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KARLOVY VARY 2018 Competition

Review: Redemption


- KARLOVY VARY 2018: Israeli filmmaker Joseph Madmony's fourth feature is a touching and thought-provoking film that won the Ecumenical Jury Prize and Best Actor Award

Review: Redemption

Israeli filmmaker Joseph Madmony is a Karlovy Vary darling: his films Restoration (2011) and A Place in Heaven (2013) world-premiered in the festival's main competition, with the former even scooping the Crystal Globe for Best Film. Now, his newest outing, Redemption [+see also:
film profile
, co-directed with cinematographer Boaz Yehonatan Yaacov, has won the Ecumenical Jury Prize and the Best Actor Award for Moshe Folkenflik at this year's festival.

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Folkenflik plays Menachem, and the opening of the film shows us that he is a man carrying a heavy burden. In an unusually touching scene, Menachem goes to have his photo taken and barely manages to produce a smile. Soon we learn at least some of the reasons for his state of mind: he is an Orthodox Jew, a widower whose six-year-old daughter Geula (which is Hebrew for "Redemption") has cancer. 

Given that he works in a supermarket, Menachem cannot afford her expensive treatments, and he decides to go to his old friends to ask for help. He used to be a singer in a pretty successful rock band, but he left it all behind him 15 years ago to become a member of the Orthodox Jewish community. But there is good money to be made playing traditional weddings, and he goes to enlist his former bandmates to tap into this source of funding for his daughter's therapy.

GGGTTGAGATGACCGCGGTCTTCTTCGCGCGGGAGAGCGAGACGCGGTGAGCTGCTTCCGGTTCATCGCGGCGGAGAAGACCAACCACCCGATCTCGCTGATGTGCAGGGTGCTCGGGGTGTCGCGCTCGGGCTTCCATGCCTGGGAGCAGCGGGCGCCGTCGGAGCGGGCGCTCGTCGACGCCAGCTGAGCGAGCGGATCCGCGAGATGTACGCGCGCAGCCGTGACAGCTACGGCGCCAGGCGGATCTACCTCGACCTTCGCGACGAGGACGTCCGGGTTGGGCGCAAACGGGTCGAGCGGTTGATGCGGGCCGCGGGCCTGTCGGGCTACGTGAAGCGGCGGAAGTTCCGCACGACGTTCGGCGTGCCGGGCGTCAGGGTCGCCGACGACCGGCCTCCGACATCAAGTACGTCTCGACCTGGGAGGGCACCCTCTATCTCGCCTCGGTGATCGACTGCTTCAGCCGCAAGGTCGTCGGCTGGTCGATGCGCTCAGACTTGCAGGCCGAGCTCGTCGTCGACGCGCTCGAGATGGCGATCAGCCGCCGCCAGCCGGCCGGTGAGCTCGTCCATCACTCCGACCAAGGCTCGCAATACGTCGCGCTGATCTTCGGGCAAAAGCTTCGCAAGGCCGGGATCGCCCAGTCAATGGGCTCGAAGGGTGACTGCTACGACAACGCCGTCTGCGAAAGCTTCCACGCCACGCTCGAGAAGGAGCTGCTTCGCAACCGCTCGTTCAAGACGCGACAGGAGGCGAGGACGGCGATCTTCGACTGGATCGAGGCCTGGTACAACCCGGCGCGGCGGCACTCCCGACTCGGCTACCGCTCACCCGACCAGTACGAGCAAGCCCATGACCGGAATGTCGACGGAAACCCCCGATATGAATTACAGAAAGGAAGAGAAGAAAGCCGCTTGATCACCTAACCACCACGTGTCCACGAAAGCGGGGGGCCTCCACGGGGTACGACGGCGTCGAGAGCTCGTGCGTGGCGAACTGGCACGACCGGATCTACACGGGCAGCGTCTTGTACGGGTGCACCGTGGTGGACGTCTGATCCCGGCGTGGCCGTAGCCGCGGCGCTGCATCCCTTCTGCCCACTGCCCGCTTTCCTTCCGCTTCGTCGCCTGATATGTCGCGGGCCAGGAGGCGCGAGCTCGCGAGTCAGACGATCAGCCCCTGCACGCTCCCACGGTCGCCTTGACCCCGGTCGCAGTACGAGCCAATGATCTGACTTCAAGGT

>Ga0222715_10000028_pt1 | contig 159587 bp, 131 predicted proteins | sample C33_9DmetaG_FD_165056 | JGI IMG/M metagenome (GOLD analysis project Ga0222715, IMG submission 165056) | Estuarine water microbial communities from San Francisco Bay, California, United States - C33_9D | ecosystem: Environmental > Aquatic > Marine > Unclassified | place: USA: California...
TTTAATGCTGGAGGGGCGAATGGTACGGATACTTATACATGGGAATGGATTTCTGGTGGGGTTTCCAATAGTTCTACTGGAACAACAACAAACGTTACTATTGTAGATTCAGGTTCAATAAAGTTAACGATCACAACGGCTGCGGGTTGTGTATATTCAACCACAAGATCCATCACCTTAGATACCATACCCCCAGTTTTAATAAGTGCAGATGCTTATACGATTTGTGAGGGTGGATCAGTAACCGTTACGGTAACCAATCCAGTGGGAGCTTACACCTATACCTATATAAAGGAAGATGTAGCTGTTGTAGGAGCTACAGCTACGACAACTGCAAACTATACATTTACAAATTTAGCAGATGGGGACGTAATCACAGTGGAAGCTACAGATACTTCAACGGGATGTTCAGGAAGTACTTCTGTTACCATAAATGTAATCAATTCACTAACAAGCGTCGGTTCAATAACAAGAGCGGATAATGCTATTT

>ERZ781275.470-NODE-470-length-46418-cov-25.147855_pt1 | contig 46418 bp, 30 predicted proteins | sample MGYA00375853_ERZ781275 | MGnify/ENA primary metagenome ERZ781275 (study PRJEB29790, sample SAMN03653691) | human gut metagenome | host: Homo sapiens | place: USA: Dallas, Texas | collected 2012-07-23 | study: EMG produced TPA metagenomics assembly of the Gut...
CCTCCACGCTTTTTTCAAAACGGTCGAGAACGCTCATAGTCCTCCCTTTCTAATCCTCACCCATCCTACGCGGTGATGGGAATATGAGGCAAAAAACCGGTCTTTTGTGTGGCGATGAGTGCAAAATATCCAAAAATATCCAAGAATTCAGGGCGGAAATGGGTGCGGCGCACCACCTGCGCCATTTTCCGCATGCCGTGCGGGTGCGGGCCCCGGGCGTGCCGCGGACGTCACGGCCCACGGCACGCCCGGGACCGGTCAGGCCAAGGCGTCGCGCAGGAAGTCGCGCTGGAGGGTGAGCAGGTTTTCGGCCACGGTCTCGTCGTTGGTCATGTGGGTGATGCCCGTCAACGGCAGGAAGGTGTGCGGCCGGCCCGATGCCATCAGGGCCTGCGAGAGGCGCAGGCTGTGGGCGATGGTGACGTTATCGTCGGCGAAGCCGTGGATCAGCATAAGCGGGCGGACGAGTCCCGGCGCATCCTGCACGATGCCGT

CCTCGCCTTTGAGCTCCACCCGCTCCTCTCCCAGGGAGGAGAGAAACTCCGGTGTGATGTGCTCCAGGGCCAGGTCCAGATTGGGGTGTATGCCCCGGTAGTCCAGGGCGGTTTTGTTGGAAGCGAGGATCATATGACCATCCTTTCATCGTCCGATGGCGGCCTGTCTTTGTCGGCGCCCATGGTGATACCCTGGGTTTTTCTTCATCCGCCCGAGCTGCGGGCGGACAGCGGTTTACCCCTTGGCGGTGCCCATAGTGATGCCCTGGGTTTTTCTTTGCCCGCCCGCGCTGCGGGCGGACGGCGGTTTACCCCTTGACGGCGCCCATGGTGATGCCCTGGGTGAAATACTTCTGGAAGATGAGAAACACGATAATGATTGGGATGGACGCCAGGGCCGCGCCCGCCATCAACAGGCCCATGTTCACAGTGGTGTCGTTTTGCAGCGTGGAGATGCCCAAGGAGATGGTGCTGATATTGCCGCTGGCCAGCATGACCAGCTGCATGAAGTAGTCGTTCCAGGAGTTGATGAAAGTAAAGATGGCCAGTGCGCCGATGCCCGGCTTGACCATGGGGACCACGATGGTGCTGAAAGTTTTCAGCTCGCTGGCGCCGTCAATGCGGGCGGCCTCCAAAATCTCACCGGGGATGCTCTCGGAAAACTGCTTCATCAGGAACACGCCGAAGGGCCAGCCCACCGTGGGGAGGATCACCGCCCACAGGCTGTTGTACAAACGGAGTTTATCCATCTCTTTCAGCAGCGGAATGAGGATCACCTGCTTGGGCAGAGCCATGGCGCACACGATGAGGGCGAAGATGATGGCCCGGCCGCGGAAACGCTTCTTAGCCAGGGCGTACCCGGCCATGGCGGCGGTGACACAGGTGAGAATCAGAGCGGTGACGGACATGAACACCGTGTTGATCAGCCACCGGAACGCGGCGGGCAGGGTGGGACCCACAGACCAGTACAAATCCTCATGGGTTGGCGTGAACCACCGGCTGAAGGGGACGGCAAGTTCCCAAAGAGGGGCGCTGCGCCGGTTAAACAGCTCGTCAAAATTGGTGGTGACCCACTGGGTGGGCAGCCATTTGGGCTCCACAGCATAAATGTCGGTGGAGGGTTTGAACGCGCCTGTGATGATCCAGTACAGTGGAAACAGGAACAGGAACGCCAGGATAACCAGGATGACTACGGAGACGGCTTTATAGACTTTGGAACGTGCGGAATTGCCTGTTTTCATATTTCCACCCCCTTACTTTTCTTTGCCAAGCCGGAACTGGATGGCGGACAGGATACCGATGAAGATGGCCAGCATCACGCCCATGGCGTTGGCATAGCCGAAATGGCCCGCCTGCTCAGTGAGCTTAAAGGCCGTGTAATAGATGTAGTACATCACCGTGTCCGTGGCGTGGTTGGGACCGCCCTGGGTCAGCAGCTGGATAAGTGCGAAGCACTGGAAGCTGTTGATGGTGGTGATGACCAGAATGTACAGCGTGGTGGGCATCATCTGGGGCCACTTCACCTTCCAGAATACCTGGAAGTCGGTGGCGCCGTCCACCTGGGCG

Drummer Danny now has a successful restaurant business, bassist Goolie owns a kiosk, and guitarist Avi is still playing rock’n'roll and scoring with groupies, but they all agree to help Menachem. They become a hit at weddings, but this new activity is starting to have a negative influence on their private lives, and Menachem keeps stubbornly pushing forward, even when Danny's girlfriend offers to cover the treatment expenses herself…

Redemption is a touching and thought-provoking film, even if it feels a bit moralistic at times. But it shows the very human struggle of an essentially kind-hearted man whose life decisions seemed inherently good when he was making them, but which in practice prove to be an obstacle to his happiness – and in accordance with his Hasidic belief, the most important commandment is the one to rejoice in life.

Folkenflik delivers a deliciously subtle performance – this is an actor whose face has an incredible expressiveness with the smallest of gestures, a perfect fit for such an emotionally demanding role. Another big plus for the film is Yaacov's rich cinematography, where he employs soft focus in capturing characters' moods, often bathed in warm colours. And several scenes of the wedding gigs, with beautiful songs that stay with the viewer after the film, are wonderfully executed, and there is so much chemistry within the band that they seem like an actual music act and not a group of actors put together to perform in a film.

Redemption is a production by Tel Aviv-based Transfax Films, which also has the international rights.

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